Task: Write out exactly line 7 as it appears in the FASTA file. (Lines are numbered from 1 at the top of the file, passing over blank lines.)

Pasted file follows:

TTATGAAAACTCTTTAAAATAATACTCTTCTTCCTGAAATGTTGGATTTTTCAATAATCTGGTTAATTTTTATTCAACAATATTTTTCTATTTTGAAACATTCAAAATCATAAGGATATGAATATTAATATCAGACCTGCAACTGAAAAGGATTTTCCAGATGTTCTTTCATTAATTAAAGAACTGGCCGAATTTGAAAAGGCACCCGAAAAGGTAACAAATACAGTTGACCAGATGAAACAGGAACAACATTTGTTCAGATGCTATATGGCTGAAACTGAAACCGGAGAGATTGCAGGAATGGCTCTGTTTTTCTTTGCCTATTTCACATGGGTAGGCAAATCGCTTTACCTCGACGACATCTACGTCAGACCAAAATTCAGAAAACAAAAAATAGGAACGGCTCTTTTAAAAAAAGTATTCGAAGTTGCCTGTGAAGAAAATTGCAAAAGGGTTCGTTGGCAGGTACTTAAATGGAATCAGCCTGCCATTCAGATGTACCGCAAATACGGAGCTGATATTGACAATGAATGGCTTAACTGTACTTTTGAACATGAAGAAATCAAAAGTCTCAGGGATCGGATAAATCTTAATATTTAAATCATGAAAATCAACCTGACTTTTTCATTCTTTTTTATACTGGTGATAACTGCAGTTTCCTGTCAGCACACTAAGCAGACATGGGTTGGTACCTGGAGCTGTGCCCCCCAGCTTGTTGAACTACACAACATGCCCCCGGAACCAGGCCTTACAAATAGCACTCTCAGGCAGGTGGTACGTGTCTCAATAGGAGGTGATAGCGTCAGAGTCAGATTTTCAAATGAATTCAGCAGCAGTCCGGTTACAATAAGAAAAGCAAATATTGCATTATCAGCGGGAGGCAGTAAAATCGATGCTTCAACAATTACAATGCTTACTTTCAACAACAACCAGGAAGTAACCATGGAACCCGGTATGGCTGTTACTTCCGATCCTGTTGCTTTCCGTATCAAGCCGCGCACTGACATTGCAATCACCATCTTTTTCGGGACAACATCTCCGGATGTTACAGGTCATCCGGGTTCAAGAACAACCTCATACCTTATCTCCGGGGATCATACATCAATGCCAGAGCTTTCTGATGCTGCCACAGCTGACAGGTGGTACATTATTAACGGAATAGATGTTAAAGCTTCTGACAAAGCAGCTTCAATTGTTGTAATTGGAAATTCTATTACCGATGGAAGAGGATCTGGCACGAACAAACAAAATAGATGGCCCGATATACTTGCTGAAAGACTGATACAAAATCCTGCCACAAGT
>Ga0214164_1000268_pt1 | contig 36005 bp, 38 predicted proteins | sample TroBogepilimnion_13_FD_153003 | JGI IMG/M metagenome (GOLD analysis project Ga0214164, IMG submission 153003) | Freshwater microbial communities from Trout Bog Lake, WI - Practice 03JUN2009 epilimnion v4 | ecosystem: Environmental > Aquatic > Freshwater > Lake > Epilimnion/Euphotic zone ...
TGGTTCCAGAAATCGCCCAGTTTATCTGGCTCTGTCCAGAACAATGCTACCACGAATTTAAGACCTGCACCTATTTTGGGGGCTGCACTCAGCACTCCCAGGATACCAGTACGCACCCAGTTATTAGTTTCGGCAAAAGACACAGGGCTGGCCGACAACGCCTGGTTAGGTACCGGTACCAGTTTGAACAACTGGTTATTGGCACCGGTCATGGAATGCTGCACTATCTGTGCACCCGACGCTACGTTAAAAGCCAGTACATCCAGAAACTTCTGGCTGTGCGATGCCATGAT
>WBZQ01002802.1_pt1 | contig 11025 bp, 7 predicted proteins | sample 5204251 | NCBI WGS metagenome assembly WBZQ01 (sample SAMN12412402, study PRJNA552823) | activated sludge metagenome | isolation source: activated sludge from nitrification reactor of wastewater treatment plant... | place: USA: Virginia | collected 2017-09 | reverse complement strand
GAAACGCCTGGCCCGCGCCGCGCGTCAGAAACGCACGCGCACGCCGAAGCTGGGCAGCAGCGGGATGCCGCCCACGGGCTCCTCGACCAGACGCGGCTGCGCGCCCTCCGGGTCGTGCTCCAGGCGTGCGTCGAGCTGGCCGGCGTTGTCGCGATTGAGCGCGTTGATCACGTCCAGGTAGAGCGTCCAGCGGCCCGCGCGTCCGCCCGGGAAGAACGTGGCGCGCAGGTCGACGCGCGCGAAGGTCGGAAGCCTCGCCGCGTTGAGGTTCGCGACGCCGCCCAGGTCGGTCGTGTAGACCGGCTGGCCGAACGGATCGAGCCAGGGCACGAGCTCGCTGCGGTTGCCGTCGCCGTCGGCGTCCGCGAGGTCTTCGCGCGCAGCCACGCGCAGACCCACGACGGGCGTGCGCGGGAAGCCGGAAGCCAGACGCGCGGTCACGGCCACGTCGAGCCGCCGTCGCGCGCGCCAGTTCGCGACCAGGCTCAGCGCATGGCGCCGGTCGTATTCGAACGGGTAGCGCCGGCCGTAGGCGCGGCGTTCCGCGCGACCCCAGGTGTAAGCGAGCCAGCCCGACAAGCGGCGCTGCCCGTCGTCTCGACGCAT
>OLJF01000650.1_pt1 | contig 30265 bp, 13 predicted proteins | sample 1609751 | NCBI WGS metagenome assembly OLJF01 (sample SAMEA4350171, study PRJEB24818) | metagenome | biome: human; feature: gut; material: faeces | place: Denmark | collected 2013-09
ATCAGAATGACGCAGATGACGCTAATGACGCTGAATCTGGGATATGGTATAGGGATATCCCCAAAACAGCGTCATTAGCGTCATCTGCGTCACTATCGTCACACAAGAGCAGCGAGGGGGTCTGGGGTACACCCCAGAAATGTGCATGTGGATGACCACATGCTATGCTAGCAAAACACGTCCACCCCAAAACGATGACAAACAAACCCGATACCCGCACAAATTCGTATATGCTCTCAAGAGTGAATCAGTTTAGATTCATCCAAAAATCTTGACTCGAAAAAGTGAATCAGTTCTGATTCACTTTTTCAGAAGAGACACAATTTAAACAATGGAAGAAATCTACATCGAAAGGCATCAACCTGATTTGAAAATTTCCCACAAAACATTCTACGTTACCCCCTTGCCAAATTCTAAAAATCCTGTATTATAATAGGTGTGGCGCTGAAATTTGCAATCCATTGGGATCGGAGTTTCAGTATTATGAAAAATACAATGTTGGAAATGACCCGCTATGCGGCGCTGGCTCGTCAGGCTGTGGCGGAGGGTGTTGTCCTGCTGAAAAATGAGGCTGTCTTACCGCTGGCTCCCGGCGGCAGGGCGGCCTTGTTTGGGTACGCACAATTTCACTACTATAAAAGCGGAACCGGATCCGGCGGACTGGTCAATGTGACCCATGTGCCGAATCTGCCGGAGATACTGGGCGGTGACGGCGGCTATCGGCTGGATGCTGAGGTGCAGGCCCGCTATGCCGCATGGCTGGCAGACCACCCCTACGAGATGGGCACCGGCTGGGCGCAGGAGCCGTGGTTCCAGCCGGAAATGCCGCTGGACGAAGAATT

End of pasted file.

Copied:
ATCAGAATGACGCAGATGACGCTAATGACGCTGAATCTGGGATATGGTATAGGGATATCCCCAAAACAGCGTCATTAGCGTCATCTGCGTCACTATCGTCACACAAGAGCAGCGAGGGGGTCTGGGGTACACCCCAGAAATGTGCATGTGGATGACCACATGCTATGCTAGCAAAACACGTCCACCCCAAAACGATGACAAACAAACCCGATACCCGCACAAATTCGTATATGCTCTCAAGAGTGAATCAGTTTAGATTCATCCAAAAATCTTGACTCGAAAAAGTGAATCAGTTCTGATTCACTTTTTCAGAAGAGACACAATTTAAACAATGGAAGAAATCTACATCGAAAGGCATCAACCTGATTTGAAAATTTCCCACAAAACATTCTACGTTACCCCCTTGCCAAATTCTAAAAATCCTGTATTATAATAGGTGTGGCGCTGAAATTTGCAATCCATTGGGATCGGAGTTTCAGTATTATGAAAAATACAATGTTGGAAATGACCCGCTATGCGGCGCTGGCTCGTCAGGCTGTGGCGGAGGGTGTTGTCCTGCTGAAAAATGAGGCTGTCTTACCGCTGGCTCCCGGCGGCAGGGCGGCCTTGTTTGGGTACGCACAATTTCACTACTATAAAAGCGGAACCGGATCCGGCGGACTGGTCAATGTGACCCATGTGCCGAATCTGCCGGAGATACTGGGCGGTGACGGCGGCTATCGGCTGGATGCTGAGGTGCAGGCCCGCTATGCCGCATGGCTGGCAGACCACCCCTACGAGATGGGCACCGGCTGGGCGCAGGAGCCGTGGTTCCAGCCGGAAATGCCGCTGGACGAAGAATT